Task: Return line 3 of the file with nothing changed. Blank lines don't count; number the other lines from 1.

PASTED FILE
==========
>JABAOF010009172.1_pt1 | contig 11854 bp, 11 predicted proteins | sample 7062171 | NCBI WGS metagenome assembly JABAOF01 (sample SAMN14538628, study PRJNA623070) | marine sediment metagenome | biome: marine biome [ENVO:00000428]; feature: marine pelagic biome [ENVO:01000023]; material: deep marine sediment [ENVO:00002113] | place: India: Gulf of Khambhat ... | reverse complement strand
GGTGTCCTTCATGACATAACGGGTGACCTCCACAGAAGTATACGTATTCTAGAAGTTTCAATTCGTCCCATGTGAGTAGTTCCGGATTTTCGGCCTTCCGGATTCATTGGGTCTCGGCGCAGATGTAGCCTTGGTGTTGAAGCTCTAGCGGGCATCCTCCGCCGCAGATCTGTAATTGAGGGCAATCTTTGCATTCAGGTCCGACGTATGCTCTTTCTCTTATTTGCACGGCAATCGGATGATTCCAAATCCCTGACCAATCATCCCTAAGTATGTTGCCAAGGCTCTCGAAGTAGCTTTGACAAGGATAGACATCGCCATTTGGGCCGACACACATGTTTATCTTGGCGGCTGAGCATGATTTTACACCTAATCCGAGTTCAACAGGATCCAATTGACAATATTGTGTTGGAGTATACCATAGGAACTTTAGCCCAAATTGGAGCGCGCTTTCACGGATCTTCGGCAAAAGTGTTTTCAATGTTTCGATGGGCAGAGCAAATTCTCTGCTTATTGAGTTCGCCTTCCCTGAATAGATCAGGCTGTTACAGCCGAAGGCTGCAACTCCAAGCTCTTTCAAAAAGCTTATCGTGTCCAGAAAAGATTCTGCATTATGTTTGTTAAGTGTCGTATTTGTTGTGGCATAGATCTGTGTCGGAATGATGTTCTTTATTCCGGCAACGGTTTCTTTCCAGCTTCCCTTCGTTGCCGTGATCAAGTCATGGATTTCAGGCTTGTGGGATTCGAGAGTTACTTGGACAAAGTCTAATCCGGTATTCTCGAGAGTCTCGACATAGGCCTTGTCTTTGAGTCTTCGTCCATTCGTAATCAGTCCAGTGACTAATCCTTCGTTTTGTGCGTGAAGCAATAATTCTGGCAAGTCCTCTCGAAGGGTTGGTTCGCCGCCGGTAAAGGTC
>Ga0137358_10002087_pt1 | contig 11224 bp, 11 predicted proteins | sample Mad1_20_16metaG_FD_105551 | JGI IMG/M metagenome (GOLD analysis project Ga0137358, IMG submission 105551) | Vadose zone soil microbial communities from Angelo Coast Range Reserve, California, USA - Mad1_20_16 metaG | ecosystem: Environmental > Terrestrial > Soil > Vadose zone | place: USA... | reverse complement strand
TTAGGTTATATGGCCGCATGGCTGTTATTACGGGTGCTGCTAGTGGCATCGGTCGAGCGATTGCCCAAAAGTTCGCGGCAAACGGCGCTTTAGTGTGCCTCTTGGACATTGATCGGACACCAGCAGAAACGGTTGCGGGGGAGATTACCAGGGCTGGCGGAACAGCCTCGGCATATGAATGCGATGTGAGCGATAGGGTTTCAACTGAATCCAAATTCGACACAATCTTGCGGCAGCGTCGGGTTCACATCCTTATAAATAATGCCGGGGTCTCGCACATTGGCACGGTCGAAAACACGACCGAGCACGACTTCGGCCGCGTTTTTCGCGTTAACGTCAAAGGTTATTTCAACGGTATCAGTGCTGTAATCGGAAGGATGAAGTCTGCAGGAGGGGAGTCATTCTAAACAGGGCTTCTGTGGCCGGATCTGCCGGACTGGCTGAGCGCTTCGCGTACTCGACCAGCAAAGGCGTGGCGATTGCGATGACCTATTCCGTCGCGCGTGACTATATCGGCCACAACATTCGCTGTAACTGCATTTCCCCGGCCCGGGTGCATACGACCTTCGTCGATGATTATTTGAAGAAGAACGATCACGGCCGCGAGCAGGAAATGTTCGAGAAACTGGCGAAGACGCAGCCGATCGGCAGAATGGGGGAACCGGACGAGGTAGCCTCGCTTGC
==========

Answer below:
>Ga0137358_10002087_pt1 | contig 11224 bp, 11 predicted proteins | sample Mad1_20_16metaG_FD_105551 | JGI IMG/M metagenome (GOLD analysis project Ga0137358, IMG submission 105551) | Vadose zone soil microbial communities from Angelo Coast Range Reserve, California, USA - Mad1_20_16 metaG | ecosystem: Environmental > Terrestrial > Soil > Vadose zone | place: USA... | reverse complement strand